Lorries & Cyclists – Legal Differences between US & European Law

An interesting article in Velonews recently was written by Bob Mionske, ex competitive and Olympic Cyclist who went on to practice at law school. He also has a cycling blog on http://www.velologue.com, has a legal website (www.bicyclelaw.com) AND even has written a book, on Bicycle Law, even though I don’t know how he finds the time.

I found out about it because he had picked up one of my posts on Council training bus and lorry drivers in tackling cyclists’ safety. (So people do read this blog!)

Bob also points out, that the Netherlands has a pro-cyclist legal policy, something, considering how vulnerable we are on the roads, is very important and something more countries ought to adopt. It’s a long slow process. The US is still far behind in some ways. More has to be done to prevent accidents happening. Often it’s too late and often a needless accident.

Many countries need a ‘legal shake up’. It’s all very well Governments encouraging us to cycle but you have to have the legal protection that goes along with it. Having lawyers, who cycle and understand our legal deficiencies, perhaps highlighting positive and negative things round the world, helps to raise awareness so we need more lawyers advising us of legal weaknesses and loopholes, that let off lawless motorists. Making our laws stronger, would be beneficial for all from competitive cyclists to the paperboy.

In view of the differences in laws round the world and the fact that we can learn from each other, it may be a good idea for a table to be drawn, to show the differences in world bicycle law and also the penalties imposed if they’re broken.

It would be interesting to see what countries lag behind in cycle safety. I have read somewhere that the French law seems to be pro-cyclist but I would like more information on this. And we don’t hear about cycling laws in Asia. Maybe they are awful. Singaporean laws are normally tough but are they too pro-motorist? I know there are many countries further behind that us in the UK.

Here is an excerpt his article on Velonews.com:

The contrasts between European and American approaches to cycling safety are interesting:

• In Portland, bike boxes—an idea borrowed from European cities—were installed at problem intersections following the deaths of two Portland cyclists.

• In Portland, city trucks were fitted with safety guards. In contrast, in Europe, all trucks, whether public or private, have been required to be fitted with safety guards since 1989.

• In Portland, cyclists were invited into truck cabs to see how hard it is for drivers to see cyclists. In London, drivers were required to take on-road cycle training to see what it’s like to ride a bike. While it certainly can’t hurt for cyclists to gain perspective on what it’s like to drive a truck, the Portland approach implies that the truck drivers involved in the fatal accidents were not at fault, while the London approach implies that truck drivers have a duty of care to avoid hitting cyclists.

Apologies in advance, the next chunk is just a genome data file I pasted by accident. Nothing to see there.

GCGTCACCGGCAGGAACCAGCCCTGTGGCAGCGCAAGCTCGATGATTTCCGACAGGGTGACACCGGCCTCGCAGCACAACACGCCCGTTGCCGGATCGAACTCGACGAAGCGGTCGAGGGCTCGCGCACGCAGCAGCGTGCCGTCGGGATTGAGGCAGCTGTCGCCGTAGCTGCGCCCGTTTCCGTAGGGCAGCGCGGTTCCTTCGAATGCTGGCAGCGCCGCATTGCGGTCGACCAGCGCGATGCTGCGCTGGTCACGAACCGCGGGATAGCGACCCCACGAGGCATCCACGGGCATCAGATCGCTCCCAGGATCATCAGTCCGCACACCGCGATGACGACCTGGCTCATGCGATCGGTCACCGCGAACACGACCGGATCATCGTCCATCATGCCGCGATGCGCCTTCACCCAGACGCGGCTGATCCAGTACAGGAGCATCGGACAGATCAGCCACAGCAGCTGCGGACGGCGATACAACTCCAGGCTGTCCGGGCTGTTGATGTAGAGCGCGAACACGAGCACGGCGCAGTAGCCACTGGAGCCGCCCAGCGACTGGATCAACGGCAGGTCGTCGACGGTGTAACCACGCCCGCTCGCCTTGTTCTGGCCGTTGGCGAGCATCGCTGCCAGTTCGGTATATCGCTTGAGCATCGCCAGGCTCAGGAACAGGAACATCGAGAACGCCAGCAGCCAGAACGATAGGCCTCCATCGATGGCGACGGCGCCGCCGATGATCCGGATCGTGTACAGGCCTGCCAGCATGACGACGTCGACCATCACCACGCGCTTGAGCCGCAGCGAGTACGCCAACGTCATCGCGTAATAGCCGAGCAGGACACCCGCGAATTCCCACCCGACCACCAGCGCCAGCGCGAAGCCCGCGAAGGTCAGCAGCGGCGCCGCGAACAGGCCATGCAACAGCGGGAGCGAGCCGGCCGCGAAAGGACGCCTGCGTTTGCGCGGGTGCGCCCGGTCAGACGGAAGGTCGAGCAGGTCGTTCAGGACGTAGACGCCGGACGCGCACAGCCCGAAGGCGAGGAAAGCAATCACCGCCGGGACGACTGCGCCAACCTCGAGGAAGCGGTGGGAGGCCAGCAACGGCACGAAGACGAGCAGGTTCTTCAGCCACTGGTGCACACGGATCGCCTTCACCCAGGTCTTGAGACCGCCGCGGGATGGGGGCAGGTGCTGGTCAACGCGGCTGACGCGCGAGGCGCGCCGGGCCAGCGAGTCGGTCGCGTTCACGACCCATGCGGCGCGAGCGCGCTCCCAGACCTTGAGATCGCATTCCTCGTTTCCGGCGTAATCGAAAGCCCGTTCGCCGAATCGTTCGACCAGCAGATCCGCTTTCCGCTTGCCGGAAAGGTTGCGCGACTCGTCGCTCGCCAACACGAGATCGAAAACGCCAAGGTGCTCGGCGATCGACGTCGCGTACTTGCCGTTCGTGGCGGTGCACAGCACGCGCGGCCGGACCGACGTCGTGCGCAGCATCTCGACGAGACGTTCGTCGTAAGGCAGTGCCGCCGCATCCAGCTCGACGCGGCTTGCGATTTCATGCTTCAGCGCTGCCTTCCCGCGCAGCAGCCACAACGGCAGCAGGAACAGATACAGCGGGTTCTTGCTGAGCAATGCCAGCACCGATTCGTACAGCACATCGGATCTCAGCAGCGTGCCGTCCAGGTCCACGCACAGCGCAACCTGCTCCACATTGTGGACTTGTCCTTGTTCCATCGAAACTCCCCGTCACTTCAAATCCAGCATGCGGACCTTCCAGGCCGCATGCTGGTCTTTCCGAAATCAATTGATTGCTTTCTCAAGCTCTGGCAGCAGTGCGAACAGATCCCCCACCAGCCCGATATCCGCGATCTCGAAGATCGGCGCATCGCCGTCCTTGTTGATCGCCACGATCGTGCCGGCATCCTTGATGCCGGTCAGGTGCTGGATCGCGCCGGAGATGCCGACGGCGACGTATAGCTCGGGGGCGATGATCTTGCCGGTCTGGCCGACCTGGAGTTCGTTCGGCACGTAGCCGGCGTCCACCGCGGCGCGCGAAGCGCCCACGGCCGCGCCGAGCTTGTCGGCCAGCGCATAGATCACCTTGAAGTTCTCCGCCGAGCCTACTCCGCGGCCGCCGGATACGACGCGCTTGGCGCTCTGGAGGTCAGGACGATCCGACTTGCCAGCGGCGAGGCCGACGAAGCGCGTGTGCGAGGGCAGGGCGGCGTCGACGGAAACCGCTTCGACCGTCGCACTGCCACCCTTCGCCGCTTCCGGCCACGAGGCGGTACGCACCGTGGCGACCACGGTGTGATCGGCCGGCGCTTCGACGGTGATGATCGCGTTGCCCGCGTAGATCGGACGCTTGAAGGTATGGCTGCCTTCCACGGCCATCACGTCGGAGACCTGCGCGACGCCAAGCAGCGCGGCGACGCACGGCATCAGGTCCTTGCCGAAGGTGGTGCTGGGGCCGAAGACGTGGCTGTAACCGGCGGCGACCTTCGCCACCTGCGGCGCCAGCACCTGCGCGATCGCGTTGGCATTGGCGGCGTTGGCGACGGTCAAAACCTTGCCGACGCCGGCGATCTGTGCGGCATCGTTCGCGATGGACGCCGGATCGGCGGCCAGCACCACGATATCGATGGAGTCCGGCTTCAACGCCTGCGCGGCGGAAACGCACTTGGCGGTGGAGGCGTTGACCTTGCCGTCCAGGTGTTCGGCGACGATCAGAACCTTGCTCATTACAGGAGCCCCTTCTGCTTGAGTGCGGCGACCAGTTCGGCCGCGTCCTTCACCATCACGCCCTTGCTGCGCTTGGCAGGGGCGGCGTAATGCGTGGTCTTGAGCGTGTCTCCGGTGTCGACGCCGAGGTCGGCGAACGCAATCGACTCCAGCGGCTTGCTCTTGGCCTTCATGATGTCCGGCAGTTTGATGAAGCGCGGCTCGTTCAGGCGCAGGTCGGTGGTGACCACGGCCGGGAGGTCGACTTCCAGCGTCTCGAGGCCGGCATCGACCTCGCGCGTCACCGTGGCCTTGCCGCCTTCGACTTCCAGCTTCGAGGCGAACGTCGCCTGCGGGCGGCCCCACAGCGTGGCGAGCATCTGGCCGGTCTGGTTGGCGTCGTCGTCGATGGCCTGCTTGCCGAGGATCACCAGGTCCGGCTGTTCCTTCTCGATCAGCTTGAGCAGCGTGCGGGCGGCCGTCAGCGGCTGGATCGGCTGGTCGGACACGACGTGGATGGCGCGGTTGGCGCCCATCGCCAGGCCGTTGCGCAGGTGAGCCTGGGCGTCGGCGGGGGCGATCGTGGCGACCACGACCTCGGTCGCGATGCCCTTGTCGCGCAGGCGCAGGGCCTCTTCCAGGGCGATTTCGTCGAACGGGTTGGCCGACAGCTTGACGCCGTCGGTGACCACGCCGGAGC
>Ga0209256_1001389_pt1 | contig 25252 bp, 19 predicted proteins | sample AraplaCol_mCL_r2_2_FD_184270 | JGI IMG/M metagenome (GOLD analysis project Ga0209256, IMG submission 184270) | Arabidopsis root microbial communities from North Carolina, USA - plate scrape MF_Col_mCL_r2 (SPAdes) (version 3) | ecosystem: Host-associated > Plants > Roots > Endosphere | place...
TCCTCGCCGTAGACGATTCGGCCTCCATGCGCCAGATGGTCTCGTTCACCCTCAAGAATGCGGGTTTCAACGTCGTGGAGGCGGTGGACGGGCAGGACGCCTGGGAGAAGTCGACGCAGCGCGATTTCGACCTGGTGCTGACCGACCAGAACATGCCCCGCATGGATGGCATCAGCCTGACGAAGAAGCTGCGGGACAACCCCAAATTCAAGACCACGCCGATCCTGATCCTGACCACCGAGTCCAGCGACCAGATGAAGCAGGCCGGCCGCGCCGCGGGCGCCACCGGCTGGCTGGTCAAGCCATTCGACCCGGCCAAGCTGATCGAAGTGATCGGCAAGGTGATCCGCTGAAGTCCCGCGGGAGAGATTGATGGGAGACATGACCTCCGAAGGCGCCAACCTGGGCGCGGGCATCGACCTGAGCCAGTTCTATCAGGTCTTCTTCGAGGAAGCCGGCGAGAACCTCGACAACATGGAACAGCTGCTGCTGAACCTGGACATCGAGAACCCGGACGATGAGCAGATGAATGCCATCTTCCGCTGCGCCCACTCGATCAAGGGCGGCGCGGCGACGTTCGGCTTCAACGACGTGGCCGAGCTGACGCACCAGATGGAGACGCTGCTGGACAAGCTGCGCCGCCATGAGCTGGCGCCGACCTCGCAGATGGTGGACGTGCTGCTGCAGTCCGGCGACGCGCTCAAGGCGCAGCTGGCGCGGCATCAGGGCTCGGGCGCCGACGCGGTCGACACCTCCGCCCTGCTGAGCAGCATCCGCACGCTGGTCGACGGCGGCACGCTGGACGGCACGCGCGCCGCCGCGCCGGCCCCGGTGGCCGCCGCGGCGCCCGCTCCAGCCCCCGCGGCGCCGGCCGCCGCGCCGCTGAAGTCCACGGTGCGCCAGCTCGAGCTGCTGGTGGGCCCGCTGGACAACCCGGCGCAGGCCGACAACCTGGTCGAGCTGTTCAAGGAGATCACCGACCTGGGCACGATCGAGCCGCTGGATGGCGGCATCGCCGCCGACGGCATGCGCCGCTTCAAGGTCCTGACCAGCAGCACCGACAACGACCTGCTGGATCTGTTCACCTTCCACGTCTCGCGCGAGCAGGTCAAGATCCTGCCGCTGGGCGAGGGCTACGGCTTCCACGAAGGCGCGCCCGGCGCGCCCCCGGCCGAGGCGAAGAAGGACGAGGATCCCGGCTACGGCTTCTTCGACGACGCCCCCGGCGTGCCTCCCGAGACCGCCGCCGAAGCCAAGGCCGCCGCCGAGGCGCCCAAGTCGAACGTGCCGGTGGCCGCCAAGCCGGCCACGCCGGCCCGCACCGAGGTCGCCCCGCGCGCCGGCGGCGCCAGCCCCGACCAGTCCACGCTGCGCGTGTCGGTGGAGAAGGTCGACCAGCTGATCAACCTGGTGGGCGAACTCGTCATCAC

• In Portland, cyclists are told not to ride in the blind spot of trucks — and in fact, in Brett Jarolimek’s crash, a massive blind spot created by the damaged side mirror on the truck was a major factor in the collision. In Europe, all heavy trucks are required, as of March 31 of this year, to be fitted with equipment that eliminates blind spots.

• In Portland, neither driver faced criminal charges, and only one of the drivers received a traffic citation for violating the cyclist’s right of way. The driver who turned into Brett Jarolimek’s path was not cited, because the Portland Police invented a non-existent requirement that the driver had to be aware of the cyclist in order to violate his right of way — an interesting decision on the part of the Portland Police, given that the driver’s mirror was non-functional, in violation of the law. Whether either driver will be found negligent would be a matter for a jury to decide. In contrast, in the Netherlands, a driver is presumed to be negligent in any collision involving a cyclist, unless the driver can introduce evidence rebutting that presumption.

While it’s been heartening to see some of the positive changes that have taken place in Portland as a result of the tragic and needless deaths of two Portland cyclists, it’s also obvious, when compared to what our counterparts in the UK and Europe are doing, that there’s so much more we could be doing to protect cyclists in this country. The Borough of Lambeth provides one innovative example — when drivers know what the road is like from our perspective, they’re likely to be more careful with our lives.”

His full article is on my link under Category ‘Bicycle Law’.

Great work Bob, look forward to reading more on the subject.

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